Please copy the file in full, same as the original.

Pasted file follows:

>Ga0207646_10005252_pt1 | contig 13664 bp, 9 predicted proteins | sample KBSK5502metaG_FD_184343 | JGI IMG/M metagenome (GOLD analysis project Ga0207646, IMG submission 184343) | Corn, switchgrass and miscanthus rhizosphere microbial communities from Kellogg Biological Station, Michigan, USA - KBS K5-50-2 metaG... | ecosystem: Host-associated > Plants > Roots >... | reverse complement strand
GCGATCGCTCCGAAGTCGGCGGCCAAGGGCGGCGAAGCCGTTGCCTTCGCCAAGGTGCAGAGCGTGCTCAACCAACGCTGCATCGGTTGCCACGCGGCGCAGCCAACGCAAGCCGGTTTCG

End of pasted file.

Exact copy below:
>Ga0207646_10005252_pt1 | contig 13664 bp, 9 predicted proteins | sample KBSK5502metaG_FD_184343 | JGI IMG/M metagenome (GOLD analysis project Ga0207646, IMG submission 184343) | Corn, switchgrass and miscanthus rhizosphere microbial communities from Kellogg Biological Station, Michigan, USA - KBS K5-50-2 metaG... | ecosystem: Host-associated > Plants > Roots >... | reverse complement strand
GCGATCGCTCCGAAGTCGGCGGCCAAGGGCGGCGAAGCCGTTGCCTTCGCCAAGGTGCAGAGCGTGCTCAACCAACGCTGCATCGGTTGCCACGCGGCGCAGCCAACGCAAGCCGGTTTCG